Hundreds of students from D.C.’s Woodrow Wilson High School and supporters from other schools and the community turned out Monday morning for a counter protest against members of the anti-gay Westboro Baptist Church, who assembled a block away from the school.
In what appeared as a pep rally as much as a counter protest, students chanted slogans of “love, not hate” and “I’m so proud to go to Wilson High.” One male student carried a sign saying, “I have two moms and life is good.” Others waved rainbow flags.
Wilson principal Pete Cahall, who disclosed he’s gay at the school’s Pride Day event last week, said the counter protest was “student organized and student driven.”
He said students took immediate action to organize the counter protest after the Kansas-based Westboro Church, which coined the phrase “God hates fags,” announced its members planned to appear at the school to protest the school’s Pride Day event, even though the Pride event took place five days earlier.
“This is unbelievable,” said Todd Allen-Gifford, senior officer with Wilson’s Student Government Association. “I have never seen our school come together as much as we have today,” he told the Blade. “People have really rallied behind this. We’re proud of who we are and we’re showing everybody we’re proud of who they are too.”
Among those attending the counter protest were D.C. Council members David Catania (I-At-Large) and Muriel Bowser (D-Ward 4), who are running for mayor in the November election, and Council member Kenyan McDuffie (D-Ward 5). Also attending were D.C. Schools Chancellor Kaya Henderson and D.C. Office of Human Rights Director Monica Palacios.
Mayor Vincent Gray was scheduled to attend but had to cancel due to a foot injury, according to the mayor’s office.
A large contingent of D.C. police officers, including members of the department’s Gay and Lesbian Liaison Unit, also attended.
The chance of a possible verbal confrontation between the Westboro Church members and the counter protesters was lessened on Friday when D.C. police told the school that the church members decided to hold their protest at the corner of Nebraska Avenue and Chesapeake Street, N.W., which is a block away and out of sight from the school’s main entrance.
Between a dozen and 20 Westboro Church members who showed up for the protest could not be seen by the hundreds of people participating in the counter protest in front of the school’s main entrance.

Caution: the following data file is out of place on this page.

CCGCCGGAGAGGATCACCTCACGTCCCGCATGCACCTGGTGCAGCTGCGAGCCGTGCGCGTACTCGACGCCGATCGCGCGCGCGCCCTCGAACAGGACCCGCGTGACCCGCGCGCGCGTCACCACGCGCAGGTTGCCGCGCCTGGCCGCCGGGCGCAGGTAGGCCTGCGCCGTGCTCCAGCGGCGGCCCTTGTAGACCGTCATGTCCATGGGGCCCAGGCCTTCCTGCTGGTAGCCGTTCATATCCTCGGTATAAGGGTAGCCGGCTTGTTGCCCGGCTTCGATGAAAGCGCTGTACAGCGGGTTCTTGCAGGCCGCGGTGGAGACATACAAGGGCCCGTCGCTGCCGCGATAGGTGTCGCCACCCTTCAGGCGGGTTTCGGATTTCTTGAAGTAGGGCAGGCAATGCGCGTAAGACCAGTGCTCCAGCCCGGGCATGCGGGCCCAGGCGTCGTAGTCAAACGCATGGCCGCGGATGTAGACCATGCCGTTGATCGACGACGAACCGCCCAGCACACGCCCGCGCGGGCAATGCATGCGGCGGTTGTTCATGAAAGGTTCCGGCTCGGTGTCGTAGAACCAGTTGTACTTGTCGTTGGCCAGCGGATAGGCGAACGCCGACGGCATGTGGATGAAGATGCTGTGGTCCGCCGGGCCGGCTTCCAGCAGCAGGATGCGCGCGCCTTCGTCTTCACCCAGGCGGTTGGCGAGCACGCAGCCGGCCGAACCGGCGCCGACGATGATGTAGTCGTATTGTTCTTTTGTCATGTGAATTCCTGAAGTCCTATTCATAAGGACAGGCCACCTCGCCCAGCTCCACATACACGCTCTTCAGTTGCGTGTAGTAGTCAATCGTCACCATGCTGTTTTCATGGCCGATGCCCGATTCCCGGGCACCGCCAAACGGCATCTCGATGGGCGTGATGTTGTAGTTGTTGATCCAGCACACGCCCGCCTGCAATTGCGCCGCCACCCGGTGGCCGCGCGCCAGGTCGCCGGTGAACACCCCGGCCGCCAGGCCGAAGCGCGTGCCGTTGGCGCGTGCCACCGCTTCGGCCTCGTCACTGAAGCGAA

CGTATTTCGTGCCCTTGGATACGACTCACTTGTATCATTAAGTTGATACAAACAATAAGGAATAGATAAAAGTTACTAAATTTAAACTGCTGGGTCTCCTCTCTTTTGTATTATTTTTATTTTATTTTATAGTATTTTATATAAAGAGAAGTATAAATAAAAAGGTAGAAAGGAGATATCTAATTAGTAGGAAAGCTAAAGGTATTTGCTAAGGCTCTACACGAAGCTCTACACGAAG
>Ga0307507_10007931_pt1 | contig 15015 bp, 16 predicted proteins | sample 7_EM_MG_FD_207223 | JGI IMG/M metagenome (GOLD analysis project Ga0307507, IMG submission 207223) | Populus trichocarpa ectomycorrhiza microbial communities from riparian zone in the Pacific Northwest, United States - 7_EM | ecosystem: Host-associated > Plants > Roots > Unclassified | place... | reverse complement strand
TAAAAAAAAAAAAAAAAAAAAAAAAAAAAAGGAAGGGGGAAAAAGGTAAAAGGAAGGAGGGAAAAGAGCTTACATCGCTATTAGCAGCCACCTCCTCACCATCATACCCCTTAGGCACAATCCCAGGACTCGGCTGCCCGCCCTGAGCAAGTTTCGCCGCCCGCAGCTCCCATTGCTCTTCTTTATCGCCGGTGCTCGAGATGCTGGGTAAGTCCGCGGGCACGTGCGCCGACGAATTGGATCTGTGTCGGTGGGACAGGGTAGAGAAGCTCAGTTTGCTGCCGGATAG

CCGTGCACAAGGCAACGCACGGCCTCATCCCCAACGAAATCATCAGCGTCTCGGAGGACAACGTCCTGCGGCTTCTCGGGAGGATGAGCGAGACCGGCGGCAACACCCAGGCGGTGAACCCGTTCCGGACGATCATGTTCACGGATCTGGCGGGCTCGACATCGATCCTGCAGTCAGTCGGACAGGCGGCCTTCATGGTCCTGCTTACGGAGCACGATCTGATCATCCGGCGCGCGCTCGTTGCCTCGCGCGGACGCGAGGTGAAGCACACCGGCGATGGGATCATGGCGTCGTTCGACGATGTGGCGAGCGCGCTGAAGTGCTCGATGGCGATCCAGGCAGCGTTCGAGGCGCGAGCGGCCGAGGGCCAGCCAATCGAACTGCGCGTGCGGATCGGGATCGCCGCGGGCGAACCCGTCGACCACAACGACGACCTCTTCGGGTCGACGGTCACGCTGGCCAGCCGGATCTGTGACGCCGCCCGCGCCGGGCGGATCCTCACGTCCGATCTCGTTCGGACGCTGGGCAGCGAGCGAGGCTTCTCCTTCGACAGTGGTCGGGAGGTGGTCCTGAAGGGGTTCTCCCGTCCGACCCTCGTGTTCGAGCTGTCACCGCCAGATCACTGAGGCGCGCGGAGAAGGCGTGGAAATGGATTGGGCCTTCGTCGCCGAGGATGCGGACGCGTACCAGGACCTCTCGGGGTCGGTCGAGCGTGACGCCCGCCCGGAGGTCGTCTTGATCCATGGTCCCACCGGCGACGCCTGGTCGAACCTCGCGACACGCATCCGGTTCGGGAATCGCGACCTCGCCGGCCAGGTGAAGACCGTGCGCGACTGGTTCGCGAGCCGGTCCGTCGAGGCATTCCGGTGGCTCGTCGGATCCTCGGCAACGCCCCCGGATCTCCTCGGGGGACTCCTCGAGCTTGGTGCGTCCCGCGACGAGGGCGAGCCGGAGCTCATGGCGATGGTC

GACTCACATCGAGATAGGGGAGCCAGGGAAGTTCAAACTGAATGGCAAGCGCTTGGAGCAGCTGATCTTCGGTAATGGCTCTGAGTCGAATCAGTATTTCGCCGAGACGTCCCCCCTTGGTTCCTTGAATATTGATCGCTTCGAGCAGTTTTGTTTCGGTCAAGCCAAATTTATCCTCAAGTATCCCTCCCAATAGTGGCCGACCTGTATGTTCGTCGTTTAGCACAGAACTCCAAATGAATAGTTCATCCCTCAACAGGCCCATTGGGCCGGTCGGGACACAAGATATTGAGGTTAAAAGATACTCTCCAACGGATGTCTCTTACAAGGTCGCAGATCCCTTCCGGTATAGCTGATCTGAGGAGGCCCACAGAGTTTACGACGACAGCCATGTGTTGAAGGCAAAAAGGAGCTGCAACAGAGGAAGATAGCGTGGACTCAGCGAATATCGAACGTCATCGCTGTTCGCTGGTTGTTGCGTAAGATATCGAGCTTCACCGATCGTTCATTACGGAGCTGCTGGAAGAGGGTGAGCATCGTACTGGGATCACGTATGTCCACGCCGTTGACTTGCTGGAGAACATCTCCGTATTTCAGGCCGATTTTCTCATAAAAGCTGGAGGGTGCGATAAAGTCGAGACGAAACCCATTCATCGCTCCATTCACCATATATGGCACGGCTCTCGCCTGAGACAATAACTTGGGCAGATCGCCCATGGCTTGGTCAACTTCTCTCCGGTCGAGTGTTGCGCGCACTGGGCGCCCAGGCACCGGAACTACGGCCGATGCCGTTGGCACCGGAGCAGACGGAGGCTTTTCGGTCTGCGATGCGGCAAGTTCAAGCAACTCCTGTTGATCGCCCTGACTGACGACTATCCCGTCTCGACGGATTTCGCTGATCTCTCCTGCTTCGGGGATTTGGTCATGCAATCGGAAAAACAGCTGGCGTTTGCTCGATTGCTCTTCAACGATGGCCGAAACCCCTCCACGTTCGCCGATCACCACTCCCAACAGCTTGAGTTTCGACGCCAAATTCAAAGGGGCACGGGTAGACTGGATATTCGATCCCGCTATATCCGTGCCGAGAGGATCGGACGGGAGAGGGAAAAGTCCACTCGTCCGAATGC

Principal Cahall stated in an announcement posted on the school’s website over the weekend that the administration and the student organizers agreed it would be best not to have a face-to-face confrontation.
“The Wilson students are not going to exercise their First Amendment at the SW corner of Chesapeake and Nebraska – instead they are going to stage on the east side of Wilson…,” Cahall wrote. “[T]hey are no longer concerned with being seen by them – All thought this was a positive change logistically and it lessens the chance of a contentious demo.”
A number of students participating in the counter protest from other schools, including University of Maryland student Zack Harris, did walk over to where the Westboro members had assembled.
“When they were here they were kind of standing across the street,” Harris said. “There were lots of us here. But they weren’t really saying anything. They just had their offensive signs.”
Montgomery Blair High School student Rachel Arbiter, who was among the many students from other schools joining the counter protest, said she was surprised that most of the Westboro protesters were young.
“When you first walked up it was actually very difficult to tell the difference between the Wilson kids and the Westboro Baptist Church people,” she said. “But as soon as you saw their signs you could tell.”
Both the protest and counter protest started at about 8:15 a.m., the time that many Wilson students are arriving at the school. Those who normally walk to school often walk past the spot where the Westboro protesters had assembled.
There were no speakers at the counter protest. At 8:45 a.m. Cahall, using a bullhorn, reminded the students the scheduled time to end the gathering had been reached.
“We need to get back to teaching and learning today,” he said. “This is probably the biggest lesson you can ever teach a young person. So thank you, but it’s now time for Wilson scholars to get back to work and to go to school.” His remarks were greeted with loud applause and cheers.
“It was wonderful – peaceful, positive, loving, caring, accepting – what can you say?” Cahall told the Blade as students were walking into the school building.
“This is what the Wilson community is about,” he said. “I think we said our message loud and clear to Westboro and to the world how people should be treated.”
Bowser and Catania concurred.
“We want to support our kids and we love this school and they’re really demonstrating what it is to be respectful and loving of each other,” Bowser said at the start of the counter protest. “Isn’t it remarkable that these children are showing adults how to live and how to be?”
Catania, who chairs the Council’s Education Committee, said he too came to support the students.
“These kids are fantastic. The welcoming environment that we have at Wilson and in so many of our schools across the city is something we all should be proud of,” he said.